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SOLVED: Project 1 - Challange 3 - Clarification needed.

Forums > 100 Days of Swift

Hi all,

Challange:

Rather than show image names in the detail title bar, show “Picture X of Y”, where Y is the total number of images and X is the selected picture’s position in the array. Make sure you count from 1 rather than 0.

With some help of our forum members I've completed. My code works, but there are two ways that I can make it work. But I'm not 100% sure how it works, specifically my 'selectedPictureNumber' variable.

Relevant main VC code:

override func tableView(_ tableView: UITableView, didSelectRowAt indexPath: IndexPath) {
        if let vc = storyboard?.instantiateViewController(withIdentifier: "Detail") as? DetailViewController {
            vc.selectedImage = pictures[indexPath.row]
            vc.totalPictures = indexPath.count
            vc.selectedPictureNumber = indexPath.row + 1

//            vc.title = "Picture \(indexPath.row + 1) of \(pictures.count)"

            navigationController?.pushViewController(vc, animated: true)
        }
    }

Relevant Detail VC code:

  var selectedImage: String?
    var selectedPictureNumber = 0
    var totalPictures = 0

    override func viewDidLoad() {
        super.viewDidLoad()

        title = "Picture \(selectedPictureNumber) of \(totalPictures)"

My question is, as you can see vc.totalPictures = indexPath.count but where does 'indexPath' actually reference to in my code? I never declared this variable anywhere. How does that work?

Also

vc.totalPictures = pictures.count 

Also works perfectly fine, but doesn't work for the 'totalPictures' variable since vc.selectedPictureNumber = pictures[indexPath.row + 1] will throw an error.

I'm sure the code that I've given is the correct way of doing it, but i'm not sure how this code works exactly:

vc.selectedPictureNumber = indexPath.row + 1

Thanks a ton!

3      

indexPath is passed into your function by the system when the user selects a row in your table view. You can see it here as part of the function declaration:

override func tableView(_ tableView: UITableView, didSelectRowAt indexPath: IndexPath)

indexPath.row contains the row number (0-based) that the user selected.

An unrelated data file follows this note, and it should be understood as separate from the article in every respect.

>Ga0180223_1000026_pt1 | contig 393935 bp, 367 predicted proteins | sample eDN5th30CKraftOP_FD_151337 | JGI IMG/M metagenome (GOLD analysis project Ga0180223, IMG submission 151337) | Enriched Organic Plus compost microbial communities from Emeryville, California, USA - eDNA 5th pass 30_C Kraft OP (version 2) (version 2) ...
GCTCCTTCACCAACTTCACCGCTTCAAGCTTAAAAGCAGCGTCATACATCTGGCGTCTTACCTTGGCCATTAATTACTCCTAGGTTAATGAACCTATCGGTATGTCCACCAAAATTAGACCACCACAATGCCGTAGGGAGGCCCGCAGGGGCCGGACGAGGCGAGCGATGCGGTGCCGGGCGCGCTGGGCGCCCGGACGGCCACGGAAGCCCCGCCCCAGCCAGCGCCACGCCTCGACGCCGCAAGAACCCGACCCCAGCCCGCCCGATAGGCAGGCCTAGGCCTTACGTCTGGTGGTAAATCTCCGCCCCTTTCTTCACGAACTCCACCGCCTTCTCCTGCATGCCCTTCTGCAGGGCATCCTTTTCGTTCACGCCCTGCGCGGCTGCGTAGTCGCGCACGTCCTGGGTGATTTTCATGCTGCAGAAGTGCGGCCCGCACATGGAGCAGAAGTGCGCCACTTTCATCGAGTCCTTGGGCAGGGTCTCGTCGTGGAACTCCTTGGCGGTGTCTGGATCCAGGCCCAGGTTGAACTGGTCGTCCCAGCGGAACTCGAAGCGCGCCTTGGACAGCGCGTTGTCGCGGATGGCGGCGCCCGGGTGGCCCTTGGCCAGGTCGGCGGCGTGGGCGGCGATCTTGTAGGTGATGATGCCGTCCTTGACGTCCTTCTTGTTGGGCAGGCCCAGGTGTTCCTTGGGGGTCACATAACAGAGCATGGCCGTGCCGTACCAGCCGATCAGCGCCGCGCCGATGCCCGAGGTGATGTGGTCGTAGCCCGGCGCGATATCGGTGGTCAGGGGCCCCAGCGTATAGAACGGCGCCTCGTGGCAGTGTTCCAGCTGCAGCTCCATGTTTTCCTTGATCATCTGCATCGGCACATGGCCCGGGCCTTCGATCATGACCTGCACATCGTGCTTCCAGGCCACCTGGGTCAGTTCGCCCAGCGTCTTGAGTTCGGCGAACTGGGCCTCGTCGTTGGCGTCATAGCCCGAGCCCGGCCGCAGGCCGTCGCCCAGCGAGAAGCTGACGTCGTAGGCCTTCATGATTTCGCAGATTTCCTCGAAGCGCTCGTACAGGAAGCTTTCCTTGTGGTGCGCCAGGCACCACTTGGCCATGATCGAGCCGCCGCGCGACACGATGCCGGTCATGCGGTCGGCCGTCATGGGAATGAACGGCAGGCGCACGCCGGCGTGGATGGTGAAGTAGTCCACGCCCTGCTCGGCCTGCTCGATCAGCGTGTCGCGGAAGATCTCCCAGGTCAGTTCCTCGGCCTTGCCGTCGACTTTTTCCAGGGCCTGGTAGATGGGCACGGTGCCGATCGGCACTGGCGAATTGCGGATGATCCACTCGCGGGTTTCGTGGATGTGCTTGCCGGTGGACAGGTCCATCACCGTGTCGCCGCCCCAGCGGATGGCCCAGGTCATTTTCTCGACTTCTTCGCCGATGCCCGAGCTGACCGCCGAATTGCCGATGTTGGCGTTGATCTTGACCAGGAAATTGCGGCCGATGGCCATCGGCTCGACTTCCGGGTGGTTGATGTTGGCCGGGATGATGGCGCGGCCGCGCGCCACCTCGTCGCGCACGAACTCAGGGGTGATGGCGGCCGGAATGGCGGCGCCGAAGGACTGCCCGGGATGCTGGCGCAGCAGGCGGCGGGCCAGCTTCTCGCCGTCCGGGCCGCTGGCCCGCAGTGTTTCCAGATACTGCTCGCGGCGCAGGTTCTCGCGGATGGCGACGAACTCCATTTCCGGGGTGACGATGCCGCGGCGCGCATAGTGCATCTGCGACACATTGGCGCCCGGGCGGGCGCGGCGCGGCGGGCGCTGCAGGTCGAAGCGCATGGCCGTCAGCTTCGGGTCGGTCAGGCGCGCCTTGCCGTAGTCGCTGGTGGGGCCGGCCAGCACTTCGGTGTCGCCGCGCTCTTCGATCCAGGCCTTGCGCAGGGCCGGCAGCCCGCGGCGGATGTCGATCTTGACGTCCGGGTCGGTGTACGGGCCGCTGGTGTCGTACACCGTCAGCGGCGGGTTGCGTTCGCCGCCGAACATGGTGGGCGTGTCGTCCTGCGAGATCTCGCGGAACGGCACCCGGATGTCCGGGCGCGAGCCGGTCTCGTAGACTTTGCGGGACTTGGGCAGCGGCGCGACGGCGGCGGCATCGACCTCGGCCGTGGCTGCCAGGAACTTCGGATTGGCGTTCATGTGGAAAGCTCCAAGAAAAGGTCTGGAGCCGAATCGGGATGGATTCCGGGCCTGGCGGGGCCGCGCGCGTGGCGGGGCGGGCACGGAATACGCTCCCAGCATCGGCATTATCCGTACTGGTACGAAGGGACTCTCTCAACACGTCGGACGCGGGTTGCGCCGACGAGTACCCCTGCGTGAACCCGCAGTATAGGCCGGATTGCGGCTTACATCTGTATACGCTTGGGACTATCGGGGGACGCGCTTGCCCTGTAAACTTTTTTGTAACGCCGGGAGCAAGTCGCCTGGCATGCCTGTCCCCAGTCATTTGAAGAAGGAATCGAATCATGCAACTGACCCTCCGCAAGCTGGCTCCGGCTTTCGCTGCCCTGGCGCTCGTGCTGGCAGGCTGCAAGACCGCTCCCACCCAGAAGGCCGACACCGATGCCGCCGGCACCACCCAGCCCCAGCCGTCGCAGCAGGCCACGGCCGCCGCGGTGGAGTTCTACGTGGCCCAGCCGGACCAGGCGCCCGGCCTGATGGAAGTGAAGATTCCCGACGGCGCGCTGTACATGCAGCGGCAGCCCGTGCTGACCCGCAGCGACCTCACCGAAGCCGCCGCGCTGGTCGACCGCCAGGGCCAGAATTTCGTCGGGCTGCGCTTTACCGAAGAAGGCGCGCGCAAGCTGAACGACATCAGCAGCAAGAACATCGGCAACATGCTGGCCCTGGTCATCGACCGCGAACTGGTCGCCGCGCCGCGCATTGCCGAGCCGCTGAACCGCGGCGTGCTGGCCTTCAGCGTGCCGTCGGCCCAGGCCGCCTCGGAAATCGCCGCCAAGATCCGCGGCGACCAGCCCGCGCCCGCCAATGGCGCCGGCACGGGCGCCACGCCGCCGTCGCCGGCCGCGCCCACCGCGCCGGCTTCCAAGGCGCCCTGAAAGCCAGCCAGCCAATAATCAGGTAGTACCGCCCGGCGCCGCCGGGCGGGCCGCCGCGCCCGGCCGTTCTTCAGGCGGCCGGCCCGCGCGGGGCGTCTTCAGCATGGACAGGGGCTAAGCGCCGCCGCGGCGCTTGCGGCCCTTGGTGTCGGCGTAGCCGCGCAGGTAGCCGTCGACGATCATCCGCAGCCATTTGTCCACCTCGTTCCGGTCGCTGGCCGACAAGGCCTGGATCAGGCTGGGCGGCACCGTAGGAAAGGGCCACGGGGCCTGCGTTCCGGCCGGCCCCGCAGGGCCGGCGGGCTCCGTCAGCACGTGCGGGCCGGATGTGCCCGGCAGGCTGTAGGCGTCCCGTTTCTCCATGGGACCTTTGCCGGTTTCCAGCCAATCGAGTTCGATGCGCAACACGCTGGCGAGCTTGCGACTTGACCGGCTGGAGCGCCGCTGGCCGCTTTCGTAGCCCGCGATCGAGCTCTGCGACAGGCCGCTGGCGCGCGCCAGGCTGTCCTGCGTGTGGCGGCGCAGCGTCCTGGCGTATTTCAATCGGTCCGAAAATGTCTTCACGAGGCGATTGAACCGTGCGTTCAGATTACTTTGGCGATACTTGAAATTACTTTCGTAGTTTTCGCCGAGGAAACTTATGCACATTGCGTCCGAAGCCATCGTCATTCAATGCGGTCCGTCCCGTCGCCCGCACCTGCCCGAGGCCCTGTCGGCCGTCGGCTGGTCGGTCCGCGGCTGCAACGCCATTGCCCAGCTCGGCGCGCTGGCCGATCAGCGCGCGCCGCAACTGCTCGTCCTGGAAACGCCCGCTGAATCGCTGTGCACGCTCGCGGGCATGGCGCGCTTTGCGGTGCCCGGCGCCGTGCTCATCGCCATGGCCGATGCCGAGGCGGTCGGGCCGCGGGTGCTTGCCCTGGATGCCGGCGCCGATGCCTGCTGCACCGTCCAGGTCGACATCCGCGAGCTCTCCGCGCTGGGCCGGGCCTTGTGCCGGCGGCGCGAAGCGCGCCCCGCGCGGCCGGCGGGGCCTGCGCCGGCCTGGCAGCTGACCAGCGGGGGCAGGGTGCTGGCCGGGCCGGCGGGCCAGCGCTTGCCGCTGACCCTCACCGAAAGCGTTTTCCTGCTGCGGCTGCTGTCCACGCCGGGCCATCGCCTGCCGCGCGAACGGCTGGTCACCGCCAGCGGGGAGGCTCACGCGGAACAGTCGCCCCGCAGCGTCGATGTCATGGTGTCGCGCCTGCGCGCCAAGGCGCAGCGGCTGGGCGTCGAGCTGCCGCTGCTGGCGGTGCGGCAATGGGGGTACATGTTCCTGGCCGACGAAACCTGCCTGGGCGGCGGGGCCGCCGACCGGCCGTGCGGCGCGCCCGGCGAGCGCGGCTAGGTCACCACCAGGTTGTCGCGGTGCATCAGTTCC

Also, while vc.totalPictures = indexPath.count may compile and not give you any run-time errors, it's not what you want to do here. indexPath.count gives you the number of items in the indexPath, not in the pictures array. So you will end up with oddities like "Picture 4 of 2" and so on. You should use vc.totalPictures = pictures.count instead.

4      

Ok, so if you think of a tableView like an array, the purpose of the tableView(didSelectRowAt: ) method is to tell Swift what row was tapped bearing in mind that array elements are counted from zero.
The indexPath is a parameter that comes free with the tableView and the tableView is like an array that holds the data you are displaying to the user.

When the user taps on an element of the tableView, the detail view will present certain information. In order to know the total number of photos displayed in the tableView the tableView array size is required. So, vc.totalPictures = indexPath.count because the count function will return an integer equal to the number of elements in the array.

The purpose of selectedPictureNumber is to present to the user the index number of the selected photo out of the total number of photos. As people normally count from 1, but machines count array elements from zero, adding one to the indexPath.row will account for the discrepency.

If you write:

vc.selectedPictureNumber = pictures[indexPath.row + 1]

an error is sure to be thrown, because the computer will read this as:

"Go, to the pictures array and get me the element at index: indexPath.row + 1. Now assign that value to vc.selectedPictureNumber."

Since vc.selectedPictureNumber is defined as an Integer, the value of pictures[indexPath.row + 1] had better be an integer also otherwise, there will be trouble. In this case, pictures is an array of strings, meaning the code is attempting to assign a string value to a variable expecting an integer. Swift will complain about that and you will also be much happier assigning an integer.

I hope that helps.

5      

Thanks a ton everyone, I'm currently on project 2, will refer back to this when I'm back.

3      

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